Crisis section

Crisis section
Gödel's Money : The future of freedom and civilization
- Macroeconomic Policy and Measures for the Financial System -

Senior Fellow, RIETI

Eleventh Installment

Money and Monetary Policy

Money distorted the economy

The position taken by Professor Robert Lucas of the University of Chicago, i.e., that the recent financial crisis was essentially caused by the disappearance of money via a mechanism similar to a bank run, is continuing to gain wide acceptance among economists. In addition to Professor Lucas, experts in financial economics such as Gary Gorton have also asserted that the same mechanism is behind this financial crisis.

In this instance, the money that disappeared is the medium of exchange for economic transactions. As I have argued in this series of articles, discussions on introducing money into economic models that focused on money's role as a medium of exchange did not arise within mainstream policy analysis. Within the New Keynesian framework that has established itself as the mainstream for monetary policy analysis over the past dozen years or so, almost all analysts have presumed the "nominal rigidities" to be the sole route by which the presence of money has an impact on the real economy.

The current financial crisis, however, has reminded macro-economists that the disappearance of money as a medium of exchange is capable of causing major economic fluctuations, which need not arise simply by an amplification of the nominal rigidities.

Thus far the policy recommendation stemming from (primarily neoclassical) research that sought to use money's character as a medium of exchange for policy analysis has been exceedingly unrealistic, and this is believed to be a key reason that the economic theory introducing money as a medium of exchange has failed to become mainstream policy analysis. This neoclassical policy recommendation entails sparking deflation as the optimal monetary policy, calling to mind the famous Friedman rule in macroeconomics. This rule derives from a statement made by Professor Milton Friedman of the University of Chicago, renowned as the leader of the monetarists, that the optimal way of eliminating market friction caused by money is to make the returns on money the same as the returns on other financial assets.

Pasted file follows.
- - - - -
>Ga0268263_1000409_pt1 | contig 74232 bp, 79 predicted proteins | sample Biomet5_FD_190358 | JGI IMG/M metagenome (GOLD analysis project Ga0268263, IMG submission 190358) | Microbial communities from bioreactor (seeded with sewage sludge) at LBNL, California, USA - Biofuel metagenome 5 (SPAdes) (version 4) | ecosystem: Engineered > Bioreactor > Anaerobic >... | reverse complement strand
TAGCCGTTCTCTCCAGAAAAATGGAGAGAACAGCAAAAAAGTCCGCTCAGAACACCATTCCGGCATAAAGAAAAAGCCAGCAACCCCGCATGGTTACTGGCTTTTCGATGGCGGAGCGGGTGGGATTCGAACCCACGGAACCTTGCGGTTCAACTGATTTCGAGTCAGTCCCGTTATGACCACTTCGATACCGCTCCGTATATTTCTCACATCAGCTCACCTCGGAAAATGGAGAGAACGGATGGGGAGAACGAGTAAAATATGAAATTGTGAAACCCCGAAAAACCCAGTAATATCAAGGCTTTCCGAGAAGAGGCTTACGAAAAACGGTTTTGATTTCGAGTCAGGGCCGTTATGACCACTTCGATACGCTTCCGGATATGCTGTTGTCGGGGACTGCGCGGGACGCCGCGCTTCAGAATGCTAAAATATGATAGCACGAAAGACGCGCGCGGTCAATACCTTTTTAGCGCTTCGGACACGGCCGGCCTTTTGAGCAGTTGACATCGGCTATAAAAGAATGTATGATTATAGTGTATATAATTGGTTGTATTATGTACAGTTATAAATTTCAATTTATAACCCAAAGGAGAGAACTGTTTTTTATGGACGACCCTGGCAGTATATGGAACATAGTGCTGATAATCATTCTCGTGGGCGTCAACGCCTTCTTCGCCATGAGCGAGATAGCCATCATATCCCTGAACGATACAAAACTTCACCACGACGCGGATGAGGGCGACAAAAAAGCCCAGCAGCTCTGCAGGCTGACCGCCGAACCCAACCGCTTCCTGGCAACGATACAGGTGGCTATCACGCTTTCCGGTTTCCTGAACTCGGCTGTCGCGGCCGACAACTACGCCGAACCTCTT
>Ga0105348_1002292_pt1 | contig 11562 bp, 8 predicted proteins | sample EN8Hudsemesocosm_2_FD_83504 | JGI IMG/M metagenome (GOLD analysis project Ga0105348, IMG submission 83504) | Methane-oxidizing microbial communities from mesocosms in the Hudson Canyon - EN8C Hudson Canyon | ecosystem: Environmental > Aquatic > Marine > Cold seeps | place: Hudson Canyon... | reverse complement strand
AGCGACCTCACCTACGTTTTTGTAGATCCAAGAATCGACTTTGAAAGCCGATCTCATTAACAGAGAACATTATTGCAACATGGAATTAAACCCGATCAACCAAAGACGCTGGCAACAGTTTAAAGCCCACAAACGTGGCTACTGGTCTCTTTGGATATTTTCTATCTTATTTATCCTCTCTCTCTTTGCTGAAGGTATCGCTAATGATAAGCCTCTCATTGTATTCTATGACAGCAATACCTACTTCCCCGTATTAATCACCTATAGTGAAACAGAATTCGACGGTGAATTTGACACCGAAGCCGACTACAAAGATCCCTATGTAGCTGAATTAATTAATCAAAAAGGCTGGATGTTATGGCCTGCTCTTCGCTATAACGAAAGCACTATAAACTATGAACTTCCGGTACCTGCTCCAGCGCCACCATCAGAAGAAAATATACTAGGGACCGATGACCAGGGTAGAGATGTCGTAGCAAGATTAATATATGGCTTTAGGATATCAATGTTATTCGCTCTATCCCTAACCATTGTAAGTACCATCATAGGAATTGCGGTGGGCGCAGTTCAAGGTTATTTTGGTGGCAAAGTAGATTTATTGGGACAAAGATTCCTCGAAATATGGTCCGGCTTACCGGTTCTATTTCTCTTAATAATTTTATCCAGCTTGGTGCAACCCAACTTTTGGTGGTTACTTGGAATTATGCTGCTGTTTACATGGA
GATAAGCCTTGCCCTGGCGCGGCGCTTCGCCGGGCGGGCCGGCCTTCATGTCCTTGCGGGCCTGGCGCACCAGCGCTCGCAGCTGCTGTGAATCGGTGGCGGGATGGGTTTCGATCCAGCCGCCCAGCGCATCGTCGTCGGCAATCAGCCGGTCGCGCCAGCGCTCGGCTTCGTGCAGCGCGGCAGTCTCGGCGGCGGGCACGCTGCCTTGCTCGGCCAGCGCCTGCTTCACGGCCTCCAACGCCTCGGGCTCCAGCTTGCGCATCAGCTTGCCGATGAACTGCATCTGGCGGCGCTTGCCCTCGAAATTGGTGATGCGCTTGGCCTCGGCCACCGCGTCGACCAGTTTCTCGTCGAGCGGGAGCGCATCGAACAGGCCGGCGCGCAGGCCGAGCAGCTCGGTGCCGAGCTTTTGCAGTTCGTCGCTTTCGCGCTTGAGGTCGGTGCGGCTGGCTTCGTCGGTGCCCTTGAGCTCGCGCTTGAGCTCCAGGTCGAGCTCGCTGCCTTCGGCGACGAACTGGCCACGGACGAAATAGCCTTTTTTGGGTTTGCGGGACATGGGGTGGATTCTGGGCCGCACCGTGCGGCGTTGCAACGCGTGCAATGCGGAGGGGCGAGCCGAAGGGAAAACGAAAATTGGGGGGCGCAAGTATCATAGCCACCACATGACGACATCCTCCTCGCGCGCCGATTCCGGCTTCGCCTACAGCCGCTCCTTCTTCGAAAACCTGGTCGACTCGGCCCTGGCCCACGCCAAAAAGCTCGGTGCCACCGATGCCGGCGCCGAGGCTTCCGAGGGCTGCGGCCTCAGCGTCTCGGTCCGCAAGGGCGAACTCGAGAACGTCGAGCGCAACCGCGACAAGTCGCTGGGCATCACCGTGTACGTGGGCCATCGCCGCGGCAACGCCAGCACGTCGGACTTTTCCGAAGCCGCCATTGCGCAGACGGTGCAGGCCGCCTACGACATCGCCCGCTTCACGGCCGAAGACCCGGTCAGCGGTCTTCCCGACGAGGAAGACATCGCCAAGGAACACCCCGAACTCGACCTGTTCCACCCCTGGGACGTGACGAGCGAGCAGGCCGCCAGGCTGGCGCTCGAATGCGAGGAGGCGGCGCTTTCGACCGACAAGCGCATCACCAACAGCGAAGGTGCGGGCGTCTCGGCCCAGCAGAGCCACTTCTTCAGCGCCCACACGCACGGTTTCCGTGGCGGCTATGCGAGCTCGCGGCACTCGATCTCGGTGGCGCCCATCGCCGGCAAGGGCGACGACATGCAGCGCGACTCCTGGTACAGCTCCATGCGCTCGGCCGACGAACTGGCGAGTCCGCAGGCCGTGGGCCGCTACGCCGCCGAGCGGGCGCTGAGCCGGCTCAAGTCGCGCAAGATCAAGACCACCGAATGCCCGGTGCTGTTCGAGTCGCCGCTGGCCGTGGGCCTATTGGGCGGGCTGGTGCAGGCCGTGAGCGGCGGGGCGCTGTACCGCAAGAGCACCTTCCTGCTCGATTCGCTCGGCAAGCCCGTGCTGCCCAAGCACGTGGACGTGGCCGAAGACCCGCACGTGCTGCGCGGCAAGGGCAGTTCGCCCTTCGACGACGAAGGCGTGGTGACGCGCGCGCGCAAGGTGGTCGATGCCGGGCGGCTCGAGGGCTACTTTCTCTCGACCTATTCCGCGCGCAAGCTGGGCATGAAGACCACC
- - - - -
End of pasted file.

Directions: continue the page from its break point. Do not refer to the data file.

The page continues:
Friedman's argument is as follows. Economic distortions arising from the need to hold currency as a medium of exchange for economic transactions stem from the fact that money earns no interest. Persons who have no choice but to hold currency in order to conduct economic transactions do not earn the interest they likely would if they were to hold bonds instead, and that difference is the opportunity cost. This creates distortions in the economy as a whole. Implementing an economic policy whereby money would in fact earn interest would be an effective means of eliminating these distortions, but a policy that causes prices to fall would indeed be the same as paying interest on money. Consequently, the optimal monetary policy for eliminating the distortions to the economy caused by money as a medium of exchange would be a deflationary policy that steadily reduces the money supply and forces price levels down. This was Friedman's logic.

Drawbacks to the Friedman Rule